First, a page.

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Summer Sun Risin Book Review

Pages:8 (2257 words)




Document Type:Book Review


Book Analysis

African-American: SUMMER SUN RISIN'

W. Nikola-Lisa, Author, Don Tate, Illustrator, illus. By Don Tate. 2002.

An Afro-American lad helps his parents to work on their farm, rather leisurely as they enjoy the gradual movement of the sun to dusk. The family creates time for some fun after a long day's work on the farm, including hoeing, milking the cows, tending hedges, among other tasks in the simmering heat of the day's sun.

A summer day is captured by the artistic expression of verses in colloquial and paintings on paper texture. The expression on the characters' faces depicts contentment and confidence. The manipulation of the views may be rather disturbing, but the images will surely capture the audience. The full-bleed works of Tate portrayed advantageously in the horizontal view of the book's format, stretch the expanse of the plains one bit more by portraying the horizon as an unmistakable gentle arc. The farm appears as though it hugs the globe's edge.

The brief verses capture the events on the farm and the sun's position. By adopting a laconic country life voice, the character Nikola Lisa commonly moves over to the monotonous side once in a while. Nevertheless, he manages to capture a soothing and compelling rhythm with attention to detail, including the roosting birds, cows lined up, cracking of the door by Pa, and more.

The book focuses on several themes, including biodiversity, poetry, Africa, Afro-American interests, enthusiasm, pride, real fiction, being responsible, seasons, family, food, farming activity, experiences in childhood, the environment, and careers. The infused rhythmic verses seem to call to be uttered loudly. The choice colors and the typesetting are assertive enough for sharing in a group. There is a lively preamble to life on the farm and easy poetry, which ushers the reader to the inner core of Afro-American culture. It should be quickly noted that the latter is not a theme in the literary piece.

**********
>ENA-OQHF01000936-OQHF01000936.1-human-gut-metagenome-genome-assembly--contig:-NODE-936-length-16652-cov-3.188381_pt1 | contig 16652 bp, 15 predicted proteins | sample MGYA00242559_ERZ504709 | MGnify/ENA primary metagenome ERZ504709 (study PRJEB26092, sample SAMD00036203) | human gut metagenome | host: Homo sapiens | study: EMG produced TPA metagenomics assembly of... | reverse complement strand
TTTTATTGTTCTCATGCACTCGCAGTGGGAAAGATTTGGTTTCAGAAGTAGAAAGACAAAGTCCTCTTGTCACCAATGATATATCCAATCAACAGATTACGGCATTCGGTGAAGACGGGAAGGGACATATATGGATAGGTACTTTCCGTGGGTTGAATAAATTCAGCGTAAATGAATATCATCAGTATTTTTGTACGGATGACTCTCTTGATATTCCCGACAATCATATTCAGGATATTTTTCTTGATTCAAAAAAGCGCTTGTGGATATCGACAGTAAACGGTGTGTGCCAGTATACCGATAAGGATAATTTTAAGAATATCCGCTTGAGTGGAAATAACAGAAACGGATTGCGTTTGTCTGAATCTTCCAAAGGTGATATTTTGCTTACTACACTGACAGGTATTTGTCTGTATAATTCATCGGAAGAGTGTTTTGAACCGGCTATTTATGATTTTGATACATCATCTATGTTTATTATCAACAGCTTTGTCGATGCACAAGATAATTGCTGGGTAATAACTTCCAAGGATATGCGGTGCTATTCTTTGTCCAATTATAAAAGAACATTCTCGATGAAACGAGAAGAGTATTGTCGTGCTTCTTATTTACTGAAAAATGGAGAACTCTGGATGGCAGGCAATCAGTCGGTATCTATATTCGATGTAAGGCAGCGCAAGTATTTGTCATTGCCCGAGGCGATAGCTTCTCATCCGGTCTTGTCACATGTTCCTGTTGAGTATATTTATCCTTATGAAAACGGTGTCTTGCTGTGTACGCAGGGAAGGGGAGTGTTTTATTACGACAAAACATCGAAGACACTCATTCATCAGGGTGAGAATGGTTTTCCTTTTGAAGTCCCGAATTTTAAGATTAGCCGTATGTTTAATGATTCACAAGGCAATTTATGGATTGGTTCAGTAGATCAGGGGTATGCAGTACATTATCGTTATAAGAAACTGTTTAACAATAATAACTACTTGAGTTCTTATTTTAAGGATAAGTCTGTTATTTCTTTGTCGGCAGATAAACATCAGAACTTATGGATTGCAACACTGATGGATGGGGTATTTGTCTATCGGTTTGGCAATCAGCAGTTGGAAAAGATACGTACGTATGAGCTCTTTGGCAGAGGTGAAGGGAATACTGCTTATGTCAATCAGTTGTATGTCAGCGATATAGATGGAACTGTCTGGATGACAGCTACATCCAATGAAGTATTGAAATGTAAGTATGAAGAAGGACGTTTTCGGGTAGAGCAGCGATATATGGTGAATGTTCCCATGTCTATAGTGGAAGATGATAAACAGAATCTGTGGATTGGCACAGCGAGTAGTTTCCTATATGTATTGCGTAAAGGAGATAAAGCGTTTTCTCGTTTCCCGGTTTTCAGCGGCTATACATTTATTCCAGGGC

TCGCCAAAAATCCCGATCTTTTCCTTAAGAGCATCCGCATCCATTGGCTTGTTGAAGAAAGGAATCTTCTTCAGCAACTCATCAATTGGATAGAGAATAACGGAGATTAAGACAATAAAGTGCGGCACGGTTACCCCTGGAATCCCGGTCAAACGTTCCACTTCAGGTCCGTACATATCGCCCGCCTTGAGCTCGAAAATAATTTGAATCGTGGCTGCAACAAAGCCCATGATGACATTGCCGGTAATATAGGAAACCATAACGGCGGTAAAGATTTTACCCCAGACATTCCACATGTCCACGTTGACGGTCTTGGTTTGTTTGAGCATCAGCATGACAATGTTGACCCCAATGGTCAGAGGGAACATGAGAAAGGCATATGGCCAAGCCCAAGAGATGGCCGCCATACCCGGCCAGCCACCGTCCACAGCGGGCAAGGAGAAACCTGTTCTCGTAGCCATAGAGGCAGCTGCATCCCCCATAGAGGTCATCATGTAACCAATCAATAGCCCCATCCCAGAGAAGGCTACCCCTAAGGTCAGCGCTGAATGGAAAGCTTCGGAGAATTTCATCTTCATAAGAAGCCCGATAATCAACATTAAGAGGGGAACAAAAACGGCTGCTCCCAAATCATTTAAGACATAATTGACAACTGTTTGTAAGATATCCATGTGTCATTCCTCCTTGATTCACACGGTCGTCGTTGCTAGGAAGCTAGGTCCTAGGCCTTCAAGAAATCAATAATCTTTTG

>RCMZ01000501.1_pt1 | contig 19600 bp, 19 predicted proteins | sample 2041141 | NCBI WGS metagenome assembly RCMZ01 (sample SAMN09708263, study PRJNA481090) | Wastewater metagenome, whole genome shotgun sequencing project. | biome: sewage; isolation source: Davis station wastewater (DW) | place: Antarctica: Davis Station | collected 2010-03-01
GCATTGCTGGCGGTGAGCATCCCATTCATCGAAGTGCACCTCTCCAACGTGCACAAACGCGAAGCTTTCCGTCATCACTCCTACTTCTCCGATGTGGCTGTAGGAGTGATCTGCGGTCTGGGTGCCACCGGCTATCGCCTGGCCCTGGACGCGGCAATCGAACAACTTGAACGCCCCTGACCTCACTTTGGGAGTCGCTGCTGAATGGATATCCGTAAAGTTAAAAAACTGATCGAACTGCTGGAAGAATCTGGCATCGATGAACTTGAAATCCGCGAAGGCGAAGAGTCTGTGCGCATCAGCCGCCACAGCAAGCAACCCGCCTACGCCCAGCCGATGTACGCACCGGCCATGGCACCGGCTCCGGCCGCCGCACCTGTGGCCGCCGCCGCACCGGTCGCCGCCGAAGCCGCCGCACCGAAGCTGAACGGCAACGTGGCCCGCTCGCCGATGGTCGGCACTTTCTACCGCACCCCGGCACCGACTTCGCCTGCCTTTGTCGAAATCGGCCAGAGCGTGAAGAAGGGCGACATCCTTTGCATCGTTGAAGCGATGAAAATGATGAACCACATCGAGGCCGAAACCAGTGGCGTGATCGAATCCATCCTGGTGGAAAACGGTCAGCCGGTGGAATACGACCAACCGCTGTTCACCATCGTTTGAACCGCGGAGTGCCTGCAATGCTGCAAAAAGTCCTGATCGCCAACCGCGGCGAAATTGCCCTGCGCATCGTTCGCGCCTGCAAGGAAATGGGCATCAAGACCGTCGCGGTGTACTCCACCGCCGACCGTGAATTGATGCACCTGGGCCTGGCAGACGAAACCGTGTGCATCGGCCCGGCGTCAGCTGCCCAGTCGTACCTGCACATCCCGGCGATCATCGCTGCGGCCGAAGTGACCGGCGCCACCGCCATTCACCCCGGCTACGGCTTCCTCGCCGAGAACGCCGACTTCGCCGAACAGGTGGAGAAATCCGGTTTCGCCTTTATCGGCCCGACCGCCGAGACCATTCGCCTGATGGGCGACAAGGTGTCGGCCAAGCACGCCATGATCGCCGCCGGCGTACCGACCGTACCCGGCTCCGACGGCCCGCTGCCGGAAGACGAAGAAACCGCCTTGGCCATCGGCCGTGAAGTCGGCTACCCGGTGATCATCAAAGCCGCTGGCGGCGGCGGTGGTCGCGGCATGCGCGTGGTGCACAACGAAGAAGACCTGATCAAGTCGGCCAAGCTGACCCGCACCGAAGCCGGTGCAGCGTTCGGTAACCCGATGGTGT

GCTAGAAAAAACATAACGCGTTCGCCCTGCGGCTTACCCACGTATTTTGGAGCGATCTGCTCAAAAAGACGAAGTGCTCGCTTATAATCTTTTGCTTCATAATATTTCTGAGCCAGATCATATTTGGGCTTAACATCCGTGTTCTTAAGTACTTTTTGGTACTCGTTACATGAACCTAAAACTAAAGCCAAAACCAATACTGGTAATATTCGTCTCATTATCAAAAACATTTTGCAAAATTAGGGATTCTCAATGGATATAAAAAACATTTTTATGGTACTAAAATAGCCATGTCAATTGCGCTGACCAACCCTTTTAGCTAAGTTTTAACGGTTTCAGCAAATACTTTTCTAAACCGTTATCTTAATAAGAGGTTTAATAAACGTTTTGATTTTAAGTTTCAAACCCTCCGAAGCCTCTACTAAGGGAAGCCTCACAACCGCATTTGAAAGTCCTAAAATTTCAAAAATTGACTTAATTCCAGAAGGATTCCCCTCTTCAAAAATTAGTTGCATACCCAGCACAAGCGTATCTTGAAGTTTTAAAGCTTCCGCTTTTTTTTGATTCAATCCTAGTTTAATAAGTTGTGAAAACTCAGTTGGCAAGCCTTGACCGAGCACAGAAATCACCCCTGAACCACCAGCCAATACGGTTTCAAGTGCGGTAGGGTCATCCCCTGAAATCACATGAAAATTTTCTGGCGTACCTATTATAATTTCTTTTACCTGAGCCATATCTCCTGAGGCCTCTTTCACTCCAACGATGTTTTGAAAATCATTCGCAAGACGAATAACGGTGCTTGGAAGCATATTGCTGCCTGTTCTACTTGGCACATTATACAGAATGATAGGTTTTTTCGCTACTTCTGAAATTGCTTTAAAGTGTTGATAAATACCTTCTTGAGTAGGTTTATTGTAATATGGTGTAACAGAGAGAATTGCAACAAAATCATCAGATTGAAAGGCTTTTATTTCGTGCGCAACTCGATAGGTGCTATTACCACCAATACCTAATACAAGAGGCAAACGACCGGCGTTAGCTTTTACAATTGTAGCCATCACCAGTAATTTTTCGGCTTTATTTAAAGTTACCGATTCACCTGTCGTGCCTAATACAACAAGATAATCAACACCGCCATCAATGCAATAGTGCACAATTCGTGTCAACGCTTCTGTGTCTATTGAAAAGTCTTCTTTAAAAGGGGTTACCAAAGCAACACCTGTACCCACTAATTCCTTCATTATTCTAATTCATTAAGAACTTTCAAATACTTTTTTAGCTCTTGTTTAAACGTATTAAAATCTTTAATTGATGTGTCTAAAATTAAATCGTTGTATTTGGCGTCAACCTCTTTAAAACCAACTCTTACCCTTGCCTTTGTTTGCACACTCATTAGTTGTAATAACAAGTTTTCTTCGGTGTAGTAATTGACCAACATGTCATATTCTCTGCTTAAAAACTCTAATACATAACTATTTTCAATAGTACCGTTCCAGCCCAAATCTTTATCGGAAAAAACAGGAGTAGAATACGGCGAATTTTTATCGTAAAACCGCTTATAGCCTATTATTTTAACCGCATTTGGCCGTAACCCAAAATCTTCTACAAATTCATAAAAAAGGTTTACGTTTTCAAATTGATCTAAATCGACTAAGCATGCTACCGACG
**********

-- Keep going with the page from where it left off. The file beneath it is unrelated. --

Asian-American: Dim Sum for Everyone!

By GRACE LIN Illustrated by GRACE LIN, 2003

While in English, the expression "dim sum" means to touch the heart. However, the girl in focus here uses it to mean "delicious." On a trip to a vivacious little dim sum restaurant, members of a family choose their choice dishes from the trolleys issuing steam from their surface as they are packed with hotcakes, buns, and more. It is filled with fun. Everyone shares their candy and cake with everyone else. Dim Sum for everyone is a reenactment of a universal cultural engagement that is eating together.

Every page is portrayed in the scarlet red rag color of the restaurant. It sparks off a kaleidoscope of bright colors of people's apparel and the glistening carts with their goodies. The letters of the text often take shapes that match the table pictures or line up at the periphery to avoid distracting the visual images. One of the striking spreads is pushed back and reveals six tables with small dishes and the glistening carts winding through. The images are carefully chosen appropriately and are indeed precise.

The papers at the end are donned with tableware, delicacies, and condiment, while the endpapers at the back portray a couple of dozens of dim sum dishes. Children who have enjoyed dim Sum will find it highly interesting, and those who have not had the experience will be glad to have picked it up for a read.